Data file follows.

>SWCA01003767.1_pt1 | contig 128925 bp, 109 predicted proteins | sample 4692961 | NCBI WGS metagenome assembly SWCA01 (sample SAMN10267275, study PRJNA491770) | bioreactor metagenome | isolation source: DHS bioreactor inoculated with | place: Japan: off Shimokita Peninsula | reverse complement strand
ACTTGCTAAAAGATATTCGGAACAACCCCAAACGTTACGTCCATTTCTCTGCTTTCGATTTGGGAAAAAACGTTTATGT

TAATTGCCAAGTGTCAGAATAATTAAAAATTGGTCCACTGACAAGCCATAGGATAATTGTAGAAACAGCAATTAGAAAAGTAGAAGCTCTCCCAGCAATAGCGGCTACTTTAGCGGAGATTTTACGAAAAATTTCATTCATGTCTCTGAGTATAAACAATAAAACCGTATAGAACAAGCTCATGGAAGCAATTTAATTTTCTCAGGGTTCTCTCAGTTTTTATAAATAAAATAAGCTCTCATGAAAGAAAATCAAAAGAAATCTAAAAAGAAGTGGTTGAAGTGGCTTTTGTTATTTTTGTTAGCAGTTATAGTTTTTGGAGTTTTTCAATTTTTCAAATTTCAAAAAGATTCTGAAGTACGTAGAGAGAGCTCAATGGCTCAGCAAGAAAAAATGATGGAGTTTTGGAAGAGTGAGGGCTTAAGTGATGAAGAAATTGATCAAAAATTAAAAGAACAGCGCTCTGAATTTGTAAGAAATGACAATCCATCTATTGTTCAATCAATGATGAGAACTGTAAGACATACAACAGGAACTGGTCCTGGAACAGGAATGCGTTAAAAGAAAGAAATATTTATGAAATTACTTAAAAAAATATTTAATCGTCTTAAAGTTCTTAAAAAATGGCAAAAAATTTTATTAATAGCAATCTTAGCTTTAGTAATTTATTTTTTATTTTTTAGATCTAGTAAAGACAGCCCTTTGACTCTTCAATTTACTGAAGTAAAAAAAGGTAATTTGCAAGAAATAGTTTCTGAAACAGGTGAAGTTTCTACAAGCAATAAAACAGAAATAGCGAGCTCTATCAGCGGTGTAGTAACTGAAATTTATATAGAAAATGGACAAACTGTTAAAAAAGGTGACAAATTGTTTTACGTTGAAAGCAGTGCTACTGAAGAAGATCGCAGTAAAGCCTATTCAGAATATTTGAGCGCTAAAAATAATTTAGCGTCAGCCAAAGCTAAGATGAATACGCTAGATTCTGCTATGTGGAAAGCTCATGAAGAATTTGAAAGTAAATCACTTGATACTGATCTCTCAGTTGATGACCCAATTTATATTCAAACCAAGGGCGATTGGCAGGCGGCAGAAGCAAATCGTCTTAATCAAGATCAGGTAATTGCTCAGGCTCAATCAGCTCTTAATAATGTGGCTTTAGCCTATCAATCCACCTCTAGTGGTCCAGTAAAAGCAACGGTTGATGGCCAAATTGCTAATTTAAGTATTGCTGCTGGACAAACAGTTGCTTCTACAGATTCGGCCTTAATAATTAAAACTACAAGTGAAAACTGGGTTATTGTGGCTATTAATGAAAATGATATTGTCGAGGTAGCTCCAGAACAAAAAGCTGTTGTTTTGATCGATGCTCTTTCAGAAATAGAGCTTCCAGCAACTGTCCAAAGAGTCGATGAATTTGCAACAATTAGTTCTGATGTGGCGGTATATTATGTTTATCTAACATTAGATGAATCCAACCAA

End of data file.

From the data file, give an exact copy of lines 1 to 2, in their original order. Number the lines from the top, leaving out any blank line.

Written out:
>SWCA01003767.1_pt1 | contig 128925 bp, 109 predicted proteins | sample 4692961 | NCBI WGS metagenome assembly SWCA01 (sample SAMN10267275, study PRJNA491770) | bioreactor metagenome | isolation source: DHS bioreactor inoculated with | place: Japan: off Shimokita Peninsula | reverse complement strand
ACTTGCTAAAAGATATTCGGAACAACCCCAAACGTTACGTCCATTTCTCTGCTTTCGATTTGGGAAAAAACGTTTATGT